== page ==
Following World War II, the two major militants–Germany and Japan–had Allied assistance in re-writing their respective Constitutions. Although they had been allowed to have a self-defense force, they were barred from maintaining any sort of Standing Army whatsoever.
Over the years since, the “Guns or Butter?” trade-off has worked well for both, as they have used their National Budgets and technical expertise to become two of the World’s industrial giants. But, 70 years have passed since the end of WWII.
Both Germany and Japan have developed considerable military technology and their respective self-defense forces are well-trained in executing both tactical and strategic operations. They just cannot venture far beyond their own immediate borders.
Early this past June, Japanese Prime Minister Shinzo Abe advanced the idea of Japan’s Military becoming a full partner in mutual-defense pacts with the U.S. and neighboring countries in the Pacific. So far, Germany hasn’t demonstrated any such intentions.
Some in the West, especially in the U.S. which has shouldered a good bit of the defensive responsibilities, might be wondering if the two industrial giants just prefer to follow their Constitutions and stay focused on building their economies, or are those Post-War Constitutions just an excuse to stay out of military action. Japan seems to have awakened to its need to form an actual Army and Navy due to China’s recent aggressiveness in the Pacific. German Chancellor Angela Merkel apparently hasn’t had any such motivation; however, perhaps with Russia’s recent aggression in Ukraine, that might change.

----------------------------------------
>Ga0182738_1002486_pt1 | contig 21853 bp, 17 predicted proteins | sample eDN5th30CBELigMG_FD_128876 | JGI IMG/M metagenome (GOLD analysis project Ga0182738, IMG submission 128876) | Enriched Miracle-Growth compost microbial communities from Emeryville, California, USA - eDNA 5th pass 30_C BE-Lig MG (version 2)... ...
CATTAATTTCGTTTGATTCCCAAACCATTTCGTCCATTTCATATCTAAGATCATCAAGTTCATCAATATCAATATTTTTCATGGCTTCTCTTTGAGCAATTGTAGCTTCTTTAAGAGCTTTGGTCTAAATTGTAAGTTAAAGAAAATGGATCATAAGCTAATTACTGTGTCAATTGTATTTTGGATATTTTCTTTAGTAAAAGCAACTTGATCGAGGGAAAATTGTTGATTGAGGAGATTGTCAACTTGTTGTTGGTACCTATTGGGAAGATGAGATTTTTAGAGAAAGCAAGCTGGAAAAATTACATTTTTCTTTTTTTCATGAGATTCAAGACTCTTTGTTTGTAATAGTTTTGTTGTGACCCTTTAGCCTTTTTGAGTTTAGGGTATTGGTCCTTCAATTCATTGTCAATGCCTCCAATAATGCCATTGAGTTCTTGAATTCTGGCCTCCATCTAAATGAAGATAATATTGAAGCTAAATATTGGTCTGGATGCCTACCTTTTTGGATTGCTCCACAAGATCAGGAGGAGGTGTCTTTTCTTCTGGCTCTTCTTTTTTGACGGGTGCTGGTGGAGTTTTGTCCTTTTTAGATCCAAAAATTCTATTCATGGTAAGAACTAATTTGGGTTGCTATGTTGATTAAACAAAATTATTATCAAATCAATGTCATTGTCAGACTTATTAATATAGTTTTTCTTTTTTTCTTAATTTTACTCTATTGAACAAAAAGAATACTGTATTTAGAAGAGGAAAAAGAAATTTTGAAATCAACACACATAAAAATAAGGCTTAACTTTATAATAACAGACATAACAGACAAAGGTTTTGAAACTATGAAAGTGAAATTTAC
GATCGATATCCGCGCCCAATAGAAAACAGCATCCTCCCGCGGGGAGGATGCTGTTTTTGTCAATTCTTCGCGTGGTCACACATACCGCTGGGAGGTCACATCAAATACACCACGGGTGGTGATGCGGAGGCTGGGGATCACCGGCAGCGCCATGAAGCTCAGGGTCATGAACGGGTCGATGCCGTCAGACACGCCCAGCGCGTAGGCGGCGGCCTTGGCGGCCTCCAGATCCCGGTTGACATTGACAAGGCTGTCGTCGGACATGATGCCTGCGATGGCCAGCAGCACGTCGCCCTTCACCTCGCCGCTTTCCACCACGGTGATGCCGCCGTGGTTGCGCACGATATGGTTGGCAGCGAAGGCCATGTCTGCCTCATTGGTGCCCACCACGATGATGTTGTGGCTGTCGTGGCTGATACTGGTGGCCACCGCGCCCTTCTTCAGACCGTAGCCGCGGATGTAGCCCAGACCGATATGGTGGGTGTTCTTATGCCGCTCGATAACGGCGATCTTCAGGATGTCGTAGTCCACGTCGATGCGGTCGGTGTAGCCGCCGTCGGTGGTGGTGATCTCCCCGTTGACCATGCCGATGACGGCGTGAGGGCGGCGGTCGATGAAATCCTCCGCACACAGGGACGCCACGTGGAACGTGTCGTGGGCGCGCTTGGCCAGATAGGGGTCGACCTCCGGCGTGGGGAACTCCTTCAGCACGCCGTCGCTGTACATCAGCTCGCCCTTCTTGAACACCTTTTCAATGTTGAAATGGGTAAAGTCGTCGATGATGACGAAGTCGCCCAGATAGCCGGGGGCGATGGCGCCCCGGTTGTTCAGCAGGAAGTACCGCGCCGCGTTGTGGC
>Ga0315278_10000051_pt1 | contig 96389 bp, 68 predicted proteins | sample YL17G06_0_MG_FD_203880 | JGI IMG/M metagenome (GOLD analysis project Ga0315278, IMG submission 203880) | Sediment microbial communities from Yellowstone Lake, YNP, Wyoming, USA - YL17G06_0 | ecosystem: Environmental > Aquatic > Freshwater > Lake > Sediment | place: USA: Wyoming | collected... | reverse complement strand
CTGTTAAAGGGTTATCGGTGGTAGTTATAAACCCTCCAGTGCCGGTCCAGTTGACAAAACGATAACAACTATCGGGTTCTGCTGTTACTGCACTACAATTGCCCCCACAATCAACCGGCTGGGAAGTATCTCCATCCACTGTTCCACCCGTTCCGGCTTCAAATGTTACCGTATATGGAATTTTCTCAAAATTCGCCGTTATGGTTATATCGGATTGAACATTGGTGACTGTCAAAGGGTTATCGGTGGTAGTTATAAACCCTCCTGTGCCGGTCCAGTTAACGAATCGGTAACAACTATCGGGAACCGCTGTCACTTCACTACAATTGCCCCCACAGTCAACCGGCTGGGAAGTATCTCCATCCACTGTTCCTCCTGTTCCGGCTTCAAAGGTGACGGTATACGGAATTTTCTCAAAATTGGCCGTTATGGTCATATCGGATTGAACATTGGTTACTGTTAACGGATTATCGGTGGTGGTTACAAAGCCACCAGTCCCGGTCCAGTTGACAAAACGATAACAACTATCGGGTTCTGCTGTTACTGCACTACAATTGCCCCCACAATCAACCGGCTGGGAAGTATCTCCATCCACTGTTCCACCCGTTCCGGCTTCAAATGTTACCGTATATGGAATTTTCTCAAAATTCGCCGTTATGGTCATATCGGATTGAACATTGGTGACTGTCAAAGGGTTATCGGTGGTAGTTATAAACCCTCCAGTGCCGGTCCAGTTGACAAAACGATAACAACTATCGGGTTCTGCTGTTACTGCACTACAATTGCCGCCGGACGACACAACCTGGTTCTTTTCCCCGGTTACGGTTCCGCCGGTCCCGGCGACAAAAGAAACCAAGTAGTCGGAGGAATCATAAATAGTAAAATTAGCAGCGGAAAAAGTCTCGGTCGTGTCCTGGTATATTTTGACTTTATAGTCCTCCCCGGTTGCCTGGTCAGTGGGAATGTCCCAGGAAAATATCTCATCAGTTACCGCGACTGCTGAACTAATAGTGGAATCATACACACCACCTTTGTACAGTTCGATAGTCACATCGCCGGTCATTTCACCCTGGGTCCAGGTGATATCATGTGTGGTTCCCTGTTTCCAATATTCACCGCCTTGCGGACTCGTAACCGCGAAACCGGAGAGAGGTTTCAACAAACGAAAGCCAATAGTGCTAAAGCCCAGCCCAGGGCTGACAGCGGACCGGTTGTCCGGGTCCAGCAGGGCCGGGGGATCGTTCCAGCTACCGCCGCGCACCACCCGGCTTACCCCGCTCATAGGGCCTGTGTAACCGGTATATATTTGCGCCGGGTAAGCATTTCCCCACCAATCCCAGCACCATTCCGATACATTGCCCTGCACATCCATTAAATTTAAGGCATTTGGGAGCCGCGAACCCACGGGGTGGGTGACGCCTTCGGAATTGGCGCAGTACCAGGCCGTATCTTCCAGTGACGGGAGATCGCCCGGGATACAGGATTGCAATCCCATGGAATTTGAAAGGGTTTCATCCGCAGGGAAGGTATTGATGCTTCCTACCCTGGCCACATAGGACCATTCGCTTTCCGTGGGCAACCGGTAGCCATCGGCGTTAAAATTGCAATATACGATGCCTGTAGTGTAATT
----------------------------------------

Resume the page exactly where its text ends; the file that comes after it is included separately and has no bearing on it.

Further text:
Nine members of NATO have signed-on with the U.S. to form an Alliance to fight Islamic Extremism in the Middle East. Germany has committed to send $90 Million worth of weapons to the Kurds in Iraq; but, it hasn’t offered any Air or Ground Troops–even in a support role. Japan, for its part, has been a No-Show. It should be remembered that there are reportedly several hundred Germans fighting with ISIS, any of whom can return home, using their German Passports. Apparently, there haven’t been any signs of Japanese Citizens traveling to fight in the Middle East, as yet.
NOTE: This Blog Post is not meant to insult or demean any of our readers, or their home countries. Rather, it is intended to convey a perception that perhaps its time that the reliance on a self-defense force only should be re-evaluated. You might also take these comments as a compliment, suggesting that both Germany and Japan are Trusted Allies.